WikiLeaks: Half of the prisoners at Guantánamo were innocent
The newspapers El Pais, The New York Times and Washington Post published on their Web sites Sunday night (24) a series of secret documents that reveal detailed information about the U.S. military base in Guantanamo. The three publications deal with 759 records of 779 prisoners who passed through the prison.
Dated between 2002 and 2009, the records reveal that the U.S. government used the Guantanamo prison for illegally obtaining information from detainees, independently of whether they were suspects or not. They also inform that some of the prisoners were innocent Afghans and Pakistanis, including drivers, cooks and farmers, who were detained during intelligence operations in war zones.
El Pais cites the example of the arrested innocent prisoners Sudanese school director, Rachid Al Raheem, the Afghan, Mahngur Alijan, who was hitchhiking to buy medicine and Iranian, Bajtiar Bamari, who lived in Afghanistan at the time the U.S. was looking for Osama bin Laden. Bajtiar Bamari spent two years imprisoned at the military base without even having links to Al Qaeda or the Taleban.
"The 759 secret reports reveal the abuses at Guantanamo. The documents show that the main purpose of the prison was to extract information from prisoners, in spite of the innocence of many of them. Sixty percent were taken to the military base without being a likely threat," wrote the Spanish newspaper.
El Pais also cites the case of an 89-year old prisoner in Guantanamo. He was suffering from senile dementia, arthritis and depression. He was arrested because the soldiers found a telephone in the housing complex where he lived that contained numbers of people "suspected" to have links with the Taleban. The elderly man did not know who the telephone belonged to, neither did he know how to handle the device. Later, the authorities agreed that he knew nothing and posed no danger.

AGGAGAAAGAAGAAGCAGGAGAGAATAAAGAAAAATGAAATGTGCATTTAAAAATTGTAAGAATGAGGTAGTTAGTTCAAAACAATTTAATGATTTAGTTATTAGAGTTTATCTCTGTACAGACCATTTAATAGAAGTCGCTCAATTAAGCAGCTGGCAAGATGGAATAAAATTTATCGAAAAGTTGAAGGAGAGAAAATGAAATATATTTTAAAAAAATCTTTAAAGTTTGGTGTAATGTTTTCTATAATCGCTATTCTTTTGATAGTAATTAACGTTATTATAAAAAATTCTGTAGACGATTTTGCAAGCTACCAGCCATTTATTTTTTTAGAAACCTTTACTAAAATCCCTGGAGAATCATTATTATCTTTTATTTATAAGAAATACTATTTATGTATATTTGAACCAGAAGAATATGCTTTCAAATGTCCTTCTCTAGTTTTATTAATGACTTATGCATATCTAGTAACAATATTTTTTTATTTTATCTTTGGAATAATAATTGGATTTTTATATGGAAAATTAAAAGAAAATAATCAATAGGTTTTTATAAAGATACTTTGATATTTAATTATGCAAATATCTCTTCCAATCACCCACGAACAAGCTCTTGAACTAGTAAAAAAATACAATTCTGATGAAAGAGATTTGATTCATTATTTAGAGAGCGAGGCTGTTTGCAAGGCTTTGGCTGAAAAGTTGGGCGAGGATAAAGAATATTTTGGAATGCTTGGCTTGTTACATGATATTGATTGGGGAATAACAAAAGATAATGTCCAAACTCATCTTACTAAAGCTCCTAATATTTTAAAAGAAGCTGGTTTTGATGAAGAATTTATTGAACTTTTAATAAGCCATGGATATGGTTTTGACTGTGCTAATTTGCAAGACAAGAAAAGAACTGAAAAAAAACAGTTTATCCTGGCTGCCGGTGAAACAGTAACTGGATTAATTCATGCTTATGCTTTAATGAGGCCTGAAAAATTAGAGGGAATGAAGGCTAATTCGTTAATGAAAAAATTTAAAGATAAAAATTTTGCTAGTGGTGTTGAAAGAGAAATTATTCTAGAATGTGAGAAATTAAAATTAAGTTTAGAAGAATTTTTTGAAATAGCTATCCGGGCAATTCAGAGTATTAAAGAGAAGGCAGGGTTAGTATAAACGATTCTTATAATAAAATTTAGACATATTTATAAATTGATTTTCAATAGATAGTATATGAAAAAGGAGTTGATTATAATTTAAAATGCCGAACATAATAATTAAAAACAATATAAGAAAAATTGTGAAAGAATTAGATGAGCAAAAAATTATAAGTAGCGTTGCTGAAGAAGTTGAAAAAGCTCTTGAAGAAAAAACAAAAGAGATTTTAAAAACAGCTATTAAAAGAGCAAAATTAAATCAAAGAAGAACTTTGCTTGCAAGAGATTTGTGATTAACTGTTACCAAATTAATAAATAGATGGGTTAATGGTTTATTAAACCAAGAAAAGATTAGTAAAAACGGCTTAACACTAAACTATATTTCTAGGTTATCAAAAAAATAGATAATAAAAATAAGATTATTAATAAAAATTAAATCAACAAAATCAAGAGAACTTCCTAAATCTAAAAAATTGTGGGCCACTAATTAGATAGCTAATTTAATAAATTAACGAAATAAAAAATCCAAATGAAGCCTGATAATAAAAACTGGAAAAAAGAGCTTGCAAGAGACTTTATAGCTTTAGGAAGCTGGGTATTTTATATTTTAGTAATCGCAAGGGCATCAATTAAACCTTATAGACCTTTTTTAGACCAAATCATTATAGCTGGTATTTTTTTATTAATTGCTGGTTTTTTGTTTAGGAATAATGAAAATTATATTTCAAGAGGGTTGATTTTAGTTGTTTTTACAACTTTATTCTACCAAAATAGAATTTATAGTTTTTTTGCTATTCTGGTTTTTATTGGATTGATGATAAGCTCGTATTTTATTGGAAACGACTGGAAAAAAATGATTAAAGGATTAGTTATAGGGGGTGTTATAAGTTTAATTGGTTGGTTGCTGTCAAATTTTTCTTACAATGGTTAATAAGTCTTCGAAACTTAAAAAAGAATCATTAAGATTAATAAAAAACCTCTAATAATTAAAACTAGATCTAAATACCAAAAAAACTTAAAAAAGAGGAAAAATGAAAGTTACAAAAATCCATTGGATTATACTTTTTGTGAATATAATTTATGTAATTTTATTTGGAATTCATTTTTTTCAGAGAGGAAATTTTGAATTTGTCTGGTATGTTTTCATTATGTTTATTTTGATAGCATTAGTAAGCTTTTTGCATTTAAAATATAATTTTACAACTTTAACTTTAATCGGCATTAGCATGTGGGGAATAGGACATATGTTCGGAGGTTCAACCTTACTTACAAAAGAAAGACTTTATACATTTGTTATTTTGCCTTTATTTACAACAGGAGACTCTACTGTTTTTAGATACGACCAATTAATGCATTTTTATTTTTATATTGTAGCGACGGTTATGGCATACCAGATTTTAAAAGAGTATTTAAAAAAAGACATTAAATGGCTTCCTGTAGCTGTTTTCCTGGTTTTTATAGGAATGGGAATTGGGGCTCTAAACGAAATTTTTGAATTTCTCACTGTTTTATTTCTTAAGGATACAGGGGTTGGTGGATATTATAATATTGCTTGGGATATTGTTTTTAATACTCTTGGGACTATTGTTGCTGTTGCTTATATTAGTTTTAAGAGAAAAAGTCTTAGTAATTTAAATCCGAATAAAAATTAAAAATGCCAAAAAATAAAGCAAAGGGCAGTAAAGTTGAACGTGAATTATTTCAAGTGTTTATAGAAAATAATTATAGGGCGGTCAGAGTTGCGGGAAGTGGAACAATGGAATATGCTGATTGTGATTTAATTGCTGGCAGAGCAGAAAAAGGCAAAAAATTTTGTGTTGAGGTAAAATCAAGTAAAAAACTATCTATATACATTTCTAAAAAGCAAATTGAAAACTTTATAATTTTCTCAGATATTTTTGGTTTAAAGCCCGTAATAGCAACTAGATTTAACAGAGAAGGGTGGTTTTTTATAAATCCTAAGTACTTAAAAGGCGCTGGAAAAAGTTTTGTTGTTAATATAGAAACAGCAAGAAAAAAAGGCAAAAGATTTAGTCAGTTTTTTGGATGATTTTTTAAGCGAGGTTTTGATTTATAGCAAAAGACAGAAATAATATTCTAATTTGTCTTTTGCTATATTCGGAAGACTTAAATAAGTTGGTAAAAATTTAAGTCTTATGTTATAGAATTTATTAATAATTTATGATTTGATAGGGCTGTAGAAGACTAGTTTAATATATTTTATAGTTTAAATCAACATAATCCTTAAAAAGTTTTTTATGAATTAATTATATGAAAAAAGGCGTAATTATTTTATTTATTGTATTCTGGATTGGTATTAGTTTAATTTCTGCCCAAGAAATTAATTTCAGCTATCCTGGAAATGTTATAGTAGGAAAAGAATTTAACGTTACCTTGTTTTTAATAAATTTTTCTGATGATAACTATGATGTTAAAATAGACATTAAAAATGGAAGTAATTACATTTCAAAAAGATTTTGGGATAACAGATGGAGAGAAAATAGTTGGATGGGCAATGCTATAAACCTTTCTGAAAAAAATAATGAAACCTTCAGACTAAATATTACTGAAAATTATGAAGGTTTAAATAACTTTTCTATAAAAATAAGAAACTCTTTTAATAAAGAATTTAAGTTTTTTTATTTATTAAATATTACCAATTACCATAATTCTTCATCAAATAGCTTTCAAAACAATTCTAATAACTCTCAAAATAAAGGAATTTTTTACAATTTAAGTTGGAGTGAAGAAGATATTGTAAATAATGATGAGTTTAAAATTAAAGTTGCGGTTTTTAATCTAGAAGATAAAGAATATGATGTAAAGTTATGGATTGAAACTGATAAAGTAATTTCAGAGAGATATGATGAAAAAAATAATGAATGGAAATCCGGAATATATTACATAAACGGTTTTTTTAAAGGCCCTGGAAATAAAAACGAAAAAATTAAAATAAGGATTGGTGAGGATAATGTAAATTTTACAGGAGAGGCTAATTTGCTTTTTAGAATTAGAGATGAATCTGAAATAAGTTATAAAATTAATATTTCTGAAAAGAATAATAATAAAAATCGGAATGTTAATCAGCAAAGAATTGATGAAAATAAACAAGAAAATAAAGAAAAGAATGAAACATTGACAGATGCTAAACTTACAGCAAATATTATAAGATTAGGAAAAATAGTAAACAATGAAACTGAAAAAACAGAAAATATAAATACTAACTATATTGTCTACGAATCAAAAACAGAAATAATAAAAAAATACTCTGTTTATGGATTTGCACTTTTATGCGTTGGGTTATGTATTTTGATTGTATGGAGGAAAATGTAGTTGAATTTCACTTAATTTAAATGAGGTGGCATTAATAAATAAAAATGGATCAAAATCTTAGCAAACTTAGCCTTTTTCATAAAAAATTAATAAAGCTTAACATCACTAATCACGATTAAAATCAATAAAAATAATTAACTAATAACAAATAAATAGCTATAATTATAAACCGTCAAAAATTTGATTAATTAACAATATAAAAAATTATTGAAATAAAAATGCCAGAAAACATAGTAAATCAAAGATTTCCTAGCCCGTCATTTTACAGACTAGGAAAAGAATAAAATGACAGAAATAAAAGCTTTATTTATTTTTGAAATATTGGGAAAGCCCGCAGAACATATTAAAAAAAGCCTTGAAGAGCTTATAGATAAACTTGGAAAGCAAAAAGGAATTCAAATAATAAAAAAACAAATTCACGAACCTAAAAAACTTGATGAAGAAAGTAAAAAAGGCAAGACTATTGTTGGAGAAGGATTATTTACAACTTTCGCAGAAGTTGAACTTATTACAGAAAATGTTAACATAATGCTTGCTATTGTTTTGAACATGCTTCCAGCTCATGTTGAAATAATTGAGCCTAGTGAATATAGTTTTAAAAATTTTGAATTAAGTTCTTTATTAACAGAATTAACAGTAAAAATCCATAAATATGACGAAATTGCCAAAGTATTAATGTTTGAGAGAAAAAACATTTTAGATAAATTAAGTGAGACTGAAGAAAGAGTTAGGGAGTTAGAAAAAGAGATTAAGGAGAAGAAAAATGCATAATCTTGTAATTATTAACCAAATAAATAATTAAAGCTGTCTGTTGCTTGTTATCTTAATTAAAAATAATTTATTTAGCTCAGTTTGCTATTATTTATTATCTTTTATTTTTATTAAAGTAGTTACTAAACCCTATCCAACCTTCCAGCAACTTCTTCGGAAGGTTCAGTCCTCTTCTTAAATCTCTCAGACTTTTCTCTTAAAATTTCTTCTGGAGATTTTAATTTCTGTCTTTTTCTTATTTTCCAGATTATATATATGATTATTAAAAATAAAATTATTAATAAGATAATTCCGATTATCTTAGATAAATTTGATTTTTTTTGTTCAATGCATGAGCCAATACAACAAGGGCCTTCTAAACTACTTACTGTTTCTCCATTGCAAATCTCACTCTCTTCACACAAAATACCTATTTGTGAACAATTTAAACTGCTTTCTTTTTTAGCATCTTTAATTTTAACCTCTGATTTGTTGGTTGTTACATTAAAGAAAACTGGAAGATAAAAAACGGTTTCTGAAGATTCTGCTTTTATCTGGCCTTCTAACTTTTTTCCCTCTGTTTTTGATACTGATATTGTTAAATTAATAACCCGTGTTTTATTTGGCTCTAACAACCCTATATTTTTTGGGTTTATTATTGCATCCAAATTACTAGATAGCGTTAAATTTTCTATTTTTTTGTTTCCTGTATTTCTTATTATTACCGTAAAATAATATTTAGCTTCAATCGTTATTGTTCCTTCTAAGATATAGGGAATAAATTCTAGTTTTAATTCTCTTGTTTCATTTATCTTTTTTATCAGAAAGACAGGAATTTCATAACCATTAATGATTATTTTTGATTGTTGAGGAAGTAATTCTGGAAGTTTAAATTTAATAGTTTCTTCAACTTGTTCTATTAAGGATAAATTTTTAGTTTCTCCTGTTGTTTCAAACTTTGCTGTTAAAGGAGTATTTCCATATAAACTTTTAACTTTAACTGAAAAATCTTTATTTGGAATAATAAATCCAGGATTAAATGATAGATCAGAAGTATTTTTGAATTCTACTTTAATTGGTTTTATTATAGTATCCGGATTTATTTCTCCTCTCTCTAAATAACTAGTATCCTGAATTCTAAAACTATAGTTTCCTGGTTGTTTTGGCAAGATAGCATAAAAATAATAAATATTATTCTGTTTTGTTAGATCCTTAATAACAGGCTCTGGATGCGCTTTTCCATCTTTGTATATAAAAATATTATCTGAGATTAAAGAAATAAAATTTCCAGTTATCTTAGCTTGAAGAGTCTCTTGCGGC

One of the prisoners was an Afghan teenager of 15 who was not only innocent, but also a victim of the "enemy." Before being detained by the U.S., Taliban gunmen kidnapped and raped the youngster.
Based on all the documents, the newspaper concluded that the presumption of innocence does not exist at Guantánamo. The prisoner must demonstrate that they are not terrorists or Taliban. There was no evidence against the Afghan, Yamatollah Abdul, for example, but he is a suspect because "When pressed to explain his story in detail he does not cooperate. He is evasive and reluctant to recognize certain things," appears in a statement.
At no time did the U.S. authorities inform that in fact the prisoners admitted their guilt, found El Pais
According to records, the U.S. military prison at Guantanamo has created "a police and criminal justice system without guarantees in which only two questions mattered: how much information would be obtained from prisoners, although they were innocent, and could they be dangerous in the future."
The strategy was to deprive the prisoner of freedom even though he had not committed any crime or war crime. So, if they knew something, if some of their family was connected to terrorism, they would reveal it to the authorities.
The documents also show that 130 of the 172 prisoners who left the base at Guantanamo were considered "high risk" - a threat to the United States and its allies. However, they were released without having been "rehabilitated or with the necessary supervision."
After disclosure of documents by the newspapers, the State Department and Pentagon deplored the leak on Sunday night in a statement.
"It is sad that many media organizations have taken the decision to publish several documents obtained illegally by WikiLeaks related to the detention center at Guantánamo," affirmed the U.S. government.
"These documents contain confidential information about past and current detainees at Guantanamo and we categorically condemn the leak of sensitive information," said the statement.
Since the establishment of the U.S. prison in 2002, seven prisoners died there, according to official data. Their maintenance does not find support in any international convention, and therefore there is no way to monitor what happens inside, the reason why the U.S. is criticized by human rights organizations. The U.S. also does not allow the UN (United Nations) to inspect the conditions of the base and the detainees' treatment.
Currently, there are 172 detainees. The maximum number of prisoners who were imprisoned on the site was 779 in 2003.
Source: Opera Mundi
Translated from the Portuguese version by: